Dáil debates

Wednesday, 5 October 2022

Personal Injuries Resolution Board Bill 2022: Second Stage


4:22 pm

Photo of John Paul PhelanJohn Paul Phelan (Carlow-Kilkenny, Fine Gael) | Oireachtas source

I thank the Leas-Chathaoirleach and I thank Deputy Colm Burke for sharing his time.

I wish to make a few points on this important legislation. I welcome it and welcome the fact that some progress has been made over the past few years through various reforms in the insurance sector, and I also welcome the Minister of State, Deputy Calleary, back from his brief hiatus into office.

Some progress has been made in different aspects relating to the insurance sector. Deputy Calleary's colleague, the Minister of State, Deputy Fleming, may be directly responsible.

I acknowledge that the office to promote competition in the insurance sector in Ireland has been established but one of the glaring issues in so many aspects of insurance is the lack of competition between providers. In some sectors of the economy, businesses, in particular, are unable to get quotes at certain times when certain underwriters have pulled out of the market. Those problems seemed to have eased somewhat.

The personal injury guidelines, which were mentioned by Deputy Catherine Murphy and others, have kicked in in the courts but we only have to look at decisions of the courts on a fairly regular basis still to see that decisions made and awards granted are still varying substantially. Each case is taken on its own merits but one would have expected maybe a degree of uniformity to have emerged once the guidelines were put into effect. That has not really been seen to emerge yet.

This legislation is good in the sense that it proposes a number of extra powers for the PIAB, which has been a welcome arrival. It is almost 20 years in existence.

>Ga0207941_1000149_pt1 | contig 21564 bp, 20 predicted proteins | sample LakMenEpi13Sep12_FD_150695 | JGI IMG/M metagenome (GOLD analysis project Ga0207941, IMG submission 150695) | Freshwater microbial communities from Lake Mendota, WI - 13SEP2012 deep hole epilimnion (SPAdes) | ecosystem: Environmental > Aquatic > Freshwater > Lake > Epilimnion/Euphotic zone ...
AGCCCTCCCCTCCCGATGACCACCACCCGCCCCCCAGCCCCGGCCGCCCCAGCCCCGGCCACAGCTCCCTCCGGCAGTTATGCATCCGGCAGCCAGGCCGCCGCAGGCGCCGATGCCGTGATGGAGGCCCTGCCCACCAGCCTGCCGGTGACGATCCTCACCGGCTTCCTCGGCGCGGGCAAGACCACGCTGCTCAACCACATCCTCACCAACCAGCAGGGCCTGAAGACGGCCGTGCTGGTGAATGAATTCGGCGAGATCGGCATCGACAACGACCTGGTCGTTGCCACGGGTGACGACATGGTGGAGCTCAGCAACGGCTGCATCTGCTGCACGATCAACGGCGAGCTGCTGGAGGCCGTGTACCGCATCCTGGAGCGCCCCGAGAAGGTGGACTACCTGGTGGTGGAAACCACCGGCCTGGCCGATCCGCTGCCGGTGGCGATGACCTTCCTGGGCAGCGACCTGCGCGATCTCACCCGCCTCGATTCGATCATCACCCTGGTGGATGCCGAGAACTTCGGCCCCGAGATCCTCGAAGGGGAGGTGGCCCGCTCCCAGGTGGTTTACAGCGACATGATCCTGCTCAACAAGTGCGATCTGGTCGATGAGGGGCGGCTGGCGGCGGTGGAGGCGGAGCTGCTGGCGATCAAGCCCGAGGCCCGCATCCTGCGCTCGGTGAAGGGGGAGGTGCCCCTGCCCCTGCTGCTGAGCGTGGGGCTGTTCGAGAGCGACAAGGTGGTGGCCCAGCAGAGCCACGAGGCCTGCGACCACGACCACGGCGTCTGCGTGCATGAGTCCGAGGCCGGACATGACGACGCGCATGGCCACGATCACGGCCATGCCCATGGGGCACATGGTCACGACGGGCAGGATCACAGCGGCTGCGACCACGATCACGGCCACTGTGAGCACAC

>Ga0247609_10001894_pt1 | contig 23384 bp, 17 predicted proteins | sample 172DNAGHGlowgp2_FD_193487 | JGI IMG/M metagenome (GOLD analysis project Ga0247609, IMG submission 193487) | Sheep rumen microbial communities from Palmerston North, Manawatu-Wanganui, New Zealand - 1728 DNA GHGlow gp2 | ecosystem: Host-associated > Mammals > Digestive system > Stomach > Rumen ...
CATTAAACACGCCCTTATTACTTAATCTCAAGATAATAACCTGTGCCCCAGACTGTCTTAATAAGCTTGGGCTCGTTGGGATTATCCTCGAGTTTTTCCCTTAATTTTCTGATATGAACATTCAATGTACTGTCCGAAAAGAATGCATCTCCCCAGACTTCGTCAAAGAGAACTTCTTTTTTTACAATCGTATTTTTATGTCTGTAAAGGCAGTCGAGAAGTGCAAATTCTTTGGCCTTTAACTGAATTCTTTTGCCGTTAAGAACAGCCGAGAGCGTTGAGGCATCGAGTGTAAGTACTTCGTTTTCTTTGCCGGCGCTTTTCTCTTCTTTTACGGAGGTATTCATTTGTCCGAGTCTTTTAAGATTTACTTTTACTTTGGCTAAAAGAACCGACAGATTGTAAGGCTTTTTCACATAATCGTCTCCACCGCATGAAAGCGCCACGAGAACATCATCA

This legislation specifically allows for mediation, which is to be very much welcomed.

I disagree somewhat, maybe, with some of what Deputy Catherine Murphy said. Maybe I am picking her up wrong, but I think she spoke about punishing people who do not go down the route of the board. People still have a constitutional right to vindicate their rights in court. I do not think there should be any question of punishment. I am always more in favour of the carrot than the stick. If PIAB is working efficiently and its replacement now in the resolution board works efficiently and quickly and delivers an appropriate result, by its nature I think that would lead more people who would be potential litigants into taking that course of action. Generally, over the years, PIAB, in its previous incarnation, managed to achieve that. There were various bumps along the road.

I often find with constituents who have individual queries that there is a lack of knowledge from time to time among the general public as to what PIAB is and what it does. I am sure all the public representatives in this Chamber and elsewhere have at various times pointed constituents in the right direction. I welcome the fact that the Bill contains specific provision for that and I welcome the legislation in general.


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